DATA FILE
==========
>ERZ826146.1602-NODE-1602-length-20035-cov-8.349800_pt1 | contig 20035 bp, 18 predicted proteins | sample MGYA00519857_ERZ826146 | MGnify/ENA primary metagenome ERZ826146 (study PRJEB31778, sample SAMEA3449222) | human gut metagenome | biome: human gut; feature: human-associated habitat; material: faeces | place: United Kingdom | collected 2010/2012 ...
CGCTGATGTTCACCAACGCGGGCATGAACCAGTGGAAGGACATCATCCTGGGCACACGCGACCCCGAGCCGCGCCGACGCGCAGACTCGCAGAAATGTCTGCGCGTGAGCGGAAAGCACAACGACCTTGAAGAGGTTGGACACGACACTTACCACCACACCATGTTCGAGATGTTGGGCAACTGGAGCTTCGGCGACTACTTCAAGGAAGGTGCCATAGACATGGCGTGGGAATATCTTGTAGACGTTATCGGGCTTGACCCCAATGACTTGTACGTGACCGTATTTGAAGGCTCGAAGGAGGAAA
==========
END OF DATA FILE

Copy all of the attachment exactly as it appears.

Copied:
>ERZ826146.1602-NODE-1602-length-20035-cov-8.349800_pt1 | contig 20035 bp, 18 predicted proteins | sample MGYA00519857_ERZ826146 | MGnify/ENA primary metagenome ERZ826146 (study PRJEB31778, sample SAMEA3449222) | human gut metagenome | biome: human gut; feature: human-associated habitat; material: faeces | place: United Kingdom | collected 2010/2012 ...
CGCTGATGTTCACCAACGCGGGCATGAACCAGTGGAAGGACATCATCCTGGGCACACGCGACCCCGAGCCGCGCCGACGCGCAGACTCGCAGAAATGTCTGCGCGTGAGCGGAAAGCACAACGACCTTGAAGAGGTTGGACACGACACTTACCACCACACCATGTTCGAGATGTTGGGCAACTGGAGCTTCGGCGACTACTTCAAGGAAGGTGCCATAGACATGGCGTGGGAATATCTTGTAGACGTTATCGGGCTTGACCCCAATGACTTGTACGTGACCGTATTTGAAGGCTCGAAGGAGGAAA